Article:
We just wrapped up Escape Adulthood Summit #6. I’m definitely tired, but also overflowing with joy from being around such awesome people that renew my hope in humanity.
As Kim and I pulled away from the barn in the big yellow rental truck, she said, “Even if we never get to do another one, no regrets.”
She was referring to a discussion we had back in 2011, on a chilly night in a cozy cabin in Alaska. We talked about regrets that night, and asked, “If we only had one more year together, is there anything we’d regret?”
The only thing that came up was the “live event.” For years, we dreamed about hosting an in-person conference for Adultitis Fighters. We had experience organizing events and attending retreats. What we didn’t have was the certainty that anyone would come to ours.
We doubted whether or not we’d even get one person to sign up. Long story short, we did. Every single Summit has sold out so far. And every one has been special in its own way.
At the beginning, I had a pretty good idea of what failure looked like. But this time was the first time I thought about what things would look like if we hadn’t even tried.
Most of us, when considering the prospect of pursuing something new – a new project, place to live, degree, career, or relationship – we make a list of pros and cons. Oftentimes, the doubts carry more weight and the cons win the day.
That discussion in Alaska felt very personal, and maybe even a bit selfish. It was about our dreams, our doubts, our regrets. I never considered how much our decision would affect other people. As we drove away in the big yellow truck last Tuesday night, I envisioned a scenario in which we had allowed our doubts to keep us from trying that first one. Suddenly, all the good things that have come from six Escape Adulthood Summits – all the friendships formed, relationships repaired, memories made, light bulbs lit, laughs shared and lives changed – vanish in an instant like smoke in the wind. All the grateful eyes and smiling faces of the hundreds of people who’ve attended disappear from my memory. It’s a sad and terrible thought, enough to bring me to tears.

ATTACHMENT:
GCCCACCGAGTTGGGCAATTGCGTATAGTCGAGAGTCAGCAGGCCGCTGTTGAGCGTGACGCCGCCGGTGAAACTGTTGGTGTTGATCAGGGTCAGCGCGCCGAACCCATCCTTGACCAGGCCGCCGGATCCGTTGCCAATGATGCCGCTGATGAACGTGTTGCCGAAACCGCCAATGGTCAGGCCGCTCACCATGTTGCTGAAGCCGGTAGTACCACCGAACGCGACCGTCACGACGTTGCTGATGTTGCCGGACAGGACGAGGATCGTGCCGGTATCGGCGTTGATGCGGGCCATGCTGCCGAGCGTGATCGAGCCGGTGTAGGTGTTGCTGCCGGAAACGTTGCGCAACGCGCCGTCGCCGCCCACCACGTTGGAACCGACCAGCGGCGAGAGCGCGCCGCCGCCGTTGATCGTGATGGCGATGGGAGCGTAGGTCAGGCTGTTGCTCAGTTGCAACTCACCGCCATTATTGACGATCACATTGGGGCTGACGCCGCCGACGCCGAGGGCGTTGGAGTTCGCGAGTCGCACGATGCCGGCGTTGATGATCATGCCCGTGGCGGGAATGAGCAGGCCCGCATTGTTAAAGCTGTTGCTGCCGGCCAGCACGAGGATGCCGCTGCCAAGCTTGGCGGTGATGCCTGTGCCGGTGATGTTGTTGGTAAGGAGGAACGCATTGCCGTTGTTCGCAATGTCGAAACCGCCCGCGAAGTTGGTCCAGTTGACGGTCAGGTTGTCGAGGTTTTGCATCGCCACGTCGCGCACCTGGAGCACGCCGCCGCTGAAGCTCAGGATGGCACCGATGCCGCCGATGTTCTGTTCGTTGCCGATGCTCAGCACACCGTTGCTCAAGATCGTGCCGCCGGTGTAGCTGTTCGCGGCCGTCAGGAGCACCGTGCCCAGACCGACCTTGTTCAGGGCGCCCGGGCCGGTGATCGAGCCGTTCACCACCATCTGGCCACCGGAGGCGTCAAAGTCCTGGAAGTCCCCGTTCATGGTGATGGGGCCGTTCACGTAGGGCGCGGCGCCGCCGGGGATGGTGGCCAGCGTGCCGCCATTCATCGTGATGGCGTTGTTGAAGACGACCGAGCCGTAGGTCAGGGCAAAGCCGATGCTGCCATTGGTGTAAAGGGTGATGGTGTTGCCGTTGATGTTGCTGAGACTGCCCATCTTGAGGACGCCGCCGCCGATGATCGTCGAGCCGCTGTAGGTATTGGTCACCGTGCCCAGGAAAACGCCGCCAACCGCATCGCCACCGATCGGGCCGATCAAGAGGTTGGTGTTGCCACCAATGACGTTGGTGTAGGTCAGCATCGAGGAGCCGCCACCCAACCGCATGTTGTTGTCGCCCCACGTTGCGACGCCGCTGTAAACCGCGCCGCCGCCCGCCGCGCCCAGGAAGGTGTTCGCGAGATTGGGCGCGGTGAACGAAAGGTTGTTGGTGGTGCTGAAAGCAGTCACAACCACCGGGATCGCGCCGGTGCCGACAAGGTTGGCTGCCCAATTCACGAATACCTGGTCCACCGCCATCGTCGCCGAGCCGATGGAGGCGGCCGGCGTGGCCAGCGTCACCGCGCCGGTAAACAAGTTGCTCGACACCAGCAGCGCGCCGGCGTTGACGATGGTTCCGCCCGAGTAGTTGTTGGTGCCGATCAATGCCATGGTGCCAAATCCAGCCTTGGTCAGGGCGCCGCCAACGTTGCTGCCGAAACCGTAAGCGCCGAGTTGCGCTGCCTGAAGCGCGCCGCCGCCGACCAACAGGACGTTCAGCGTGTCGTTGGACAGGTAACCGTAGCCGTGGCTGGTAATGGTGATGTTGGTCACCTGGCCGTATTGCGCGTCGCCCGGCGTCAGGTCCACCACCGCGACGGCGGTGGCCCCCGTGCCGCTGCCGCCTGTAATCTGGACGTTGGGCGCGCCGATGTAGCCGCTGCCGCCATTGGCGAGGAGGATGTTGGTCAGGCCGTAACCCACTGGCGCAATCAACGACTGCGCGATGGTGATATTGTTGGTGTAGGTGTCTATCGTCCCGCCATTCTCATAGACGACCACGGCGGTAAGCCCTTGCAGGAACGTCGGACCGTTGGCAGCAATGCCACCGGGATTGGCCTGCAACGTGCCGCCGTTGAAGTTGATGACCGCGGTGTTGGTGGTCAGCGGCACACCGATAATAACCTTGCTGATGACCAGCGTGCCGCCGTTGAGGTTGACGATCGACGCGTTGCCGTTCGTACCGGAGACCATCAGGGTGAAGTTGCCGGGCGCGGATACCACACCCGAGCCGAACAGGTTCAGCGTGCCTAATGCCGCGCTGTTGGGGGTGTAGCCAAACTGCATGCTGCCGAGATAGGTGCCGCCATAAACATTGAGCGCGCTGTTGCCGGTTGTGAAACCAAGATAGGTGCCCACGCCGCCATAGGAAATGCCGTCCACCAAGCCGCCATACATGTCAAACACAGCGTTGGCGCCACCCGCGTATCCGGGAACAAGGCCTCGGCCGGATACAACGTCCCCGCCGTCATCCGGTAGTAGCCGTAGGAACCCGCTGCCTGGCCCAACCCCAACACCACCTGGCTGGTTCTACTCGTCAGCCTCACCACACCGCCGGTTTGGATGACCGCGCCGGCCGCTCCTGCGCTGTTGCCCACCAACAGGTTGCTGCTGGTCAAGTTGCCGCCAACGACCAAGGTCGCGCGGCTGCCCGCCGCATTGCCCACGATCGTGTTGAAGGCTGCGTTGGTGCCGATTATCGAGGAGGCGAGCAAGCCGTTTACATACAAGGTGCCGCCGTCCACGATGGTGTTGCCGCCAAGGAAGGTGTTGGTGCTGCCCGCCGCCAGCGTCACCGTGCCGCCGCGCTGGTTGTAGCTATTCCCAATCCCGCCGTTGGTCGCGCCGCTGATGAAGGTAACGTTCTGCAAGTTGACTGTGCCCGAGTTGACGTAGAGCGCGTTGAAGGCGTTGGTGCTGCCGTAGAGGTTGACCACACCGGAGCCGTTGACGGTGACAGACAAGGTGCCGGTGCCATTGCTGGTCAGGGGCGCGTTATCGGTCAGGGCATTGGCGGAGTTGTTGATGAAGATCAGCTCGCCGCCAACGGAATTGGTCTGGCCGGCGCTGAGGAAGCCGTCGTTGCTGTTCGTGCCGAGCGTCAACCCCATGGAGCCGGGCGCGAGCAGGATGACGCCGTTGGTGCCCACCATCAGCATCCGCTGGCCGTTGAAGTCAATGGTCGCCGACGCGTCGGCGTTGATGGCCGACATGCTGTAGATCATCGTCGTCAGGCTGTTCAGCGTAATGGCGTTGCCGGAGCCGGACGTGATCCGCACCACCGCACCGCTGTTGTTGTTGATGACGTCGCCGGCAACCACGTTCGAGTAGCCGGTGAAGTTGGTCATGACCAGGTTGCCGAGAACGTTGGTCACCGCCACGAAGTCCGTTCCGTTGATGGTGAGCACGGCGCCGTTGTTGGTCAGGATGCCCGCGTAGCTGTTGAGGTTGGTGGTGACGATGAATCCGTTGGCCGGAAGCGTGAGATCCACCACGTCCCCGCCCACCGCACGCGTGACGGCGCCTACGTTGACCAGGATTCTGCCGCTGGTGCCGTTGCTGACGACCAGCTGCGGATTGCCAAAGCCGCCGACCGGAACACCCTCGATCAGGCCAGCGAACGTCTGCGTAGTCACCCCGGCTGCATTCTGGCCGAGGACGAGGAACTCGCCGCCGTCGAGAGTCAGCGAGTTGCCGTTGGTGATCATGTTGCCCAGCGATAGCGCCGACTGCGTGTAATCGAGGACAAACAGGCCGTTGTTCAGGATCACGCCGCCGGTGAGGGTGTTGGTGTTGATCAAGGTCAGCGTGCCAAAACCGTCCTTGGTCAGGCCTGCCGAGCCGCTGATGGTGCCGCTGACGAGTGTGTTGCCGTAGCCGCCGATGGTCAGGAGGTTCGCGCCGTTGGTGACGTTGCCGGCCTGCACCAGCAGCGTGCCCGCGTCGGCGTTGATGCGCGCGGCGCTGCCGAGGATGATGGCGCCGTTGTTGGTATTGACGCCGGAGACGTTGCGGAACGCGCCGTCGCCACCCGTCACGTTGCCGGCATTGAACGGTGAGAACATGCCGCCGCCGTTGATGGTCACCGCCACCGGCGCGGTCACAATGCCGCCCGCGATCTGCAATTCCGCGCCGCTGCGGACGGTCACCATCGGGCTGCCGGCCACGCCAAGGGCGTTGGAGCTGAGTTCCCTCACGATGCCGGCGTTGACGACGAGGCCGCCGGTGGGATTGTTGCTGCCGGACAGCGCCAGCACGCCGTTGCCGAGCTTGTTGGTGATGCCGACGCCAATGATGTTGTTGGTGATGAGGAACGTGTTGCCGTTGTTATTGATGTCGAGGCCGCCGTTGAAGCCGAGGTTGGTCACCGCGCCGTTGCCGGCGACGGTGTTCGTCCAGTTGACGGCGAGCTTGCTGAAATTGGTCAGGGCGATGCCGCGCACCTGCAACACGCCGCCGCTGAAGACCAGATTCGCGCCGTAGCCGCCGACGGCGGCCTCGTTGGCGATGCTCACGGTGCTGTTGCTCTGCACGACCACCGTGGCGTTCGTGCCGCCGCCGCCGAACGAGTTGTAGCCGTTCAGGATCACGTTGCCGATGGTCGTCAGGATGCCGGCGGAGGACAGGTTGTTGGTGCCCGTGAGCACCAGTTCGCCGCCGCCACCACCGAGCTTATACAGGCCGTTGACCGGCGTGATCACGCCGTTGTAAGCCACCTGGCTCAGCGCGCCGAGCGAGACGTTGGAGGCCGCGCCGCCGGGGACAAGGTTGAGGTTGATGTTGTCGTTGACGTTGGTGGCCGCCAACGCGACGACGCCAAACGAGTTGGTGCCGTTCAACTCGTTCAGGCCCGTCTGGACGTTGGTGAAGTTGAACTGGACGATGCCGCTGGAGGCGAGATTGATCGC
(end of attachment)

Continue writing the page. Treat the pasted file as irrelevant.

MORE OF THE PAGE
I am proud that we didn’t give in to the doubts. Mostly because I know how often I have.
Then I think of all the first-timers who attended, and who certainly had doubts about what they were getting themselves into. There is a lot of mystery to each Summit, because there’s nothing quite like it and we have a lot of surprises we keep secret. I hope they are happy they pushed past the doubts, and realize how much of an impact their presence had on the lives of the people they encountered.
Paying no mind to the doubts in our head is a hard thing. But we must.
“Doubt kills more dreams than failure ever will.” – Karim Seddiki
What’s something that you’d regret not giving a shot? Is doubt the thing holding you back? Instead of listing all the reasons it might not work, dream up a vision of what it looks like if it does.
Your courage has consequences that impact more lives than your own.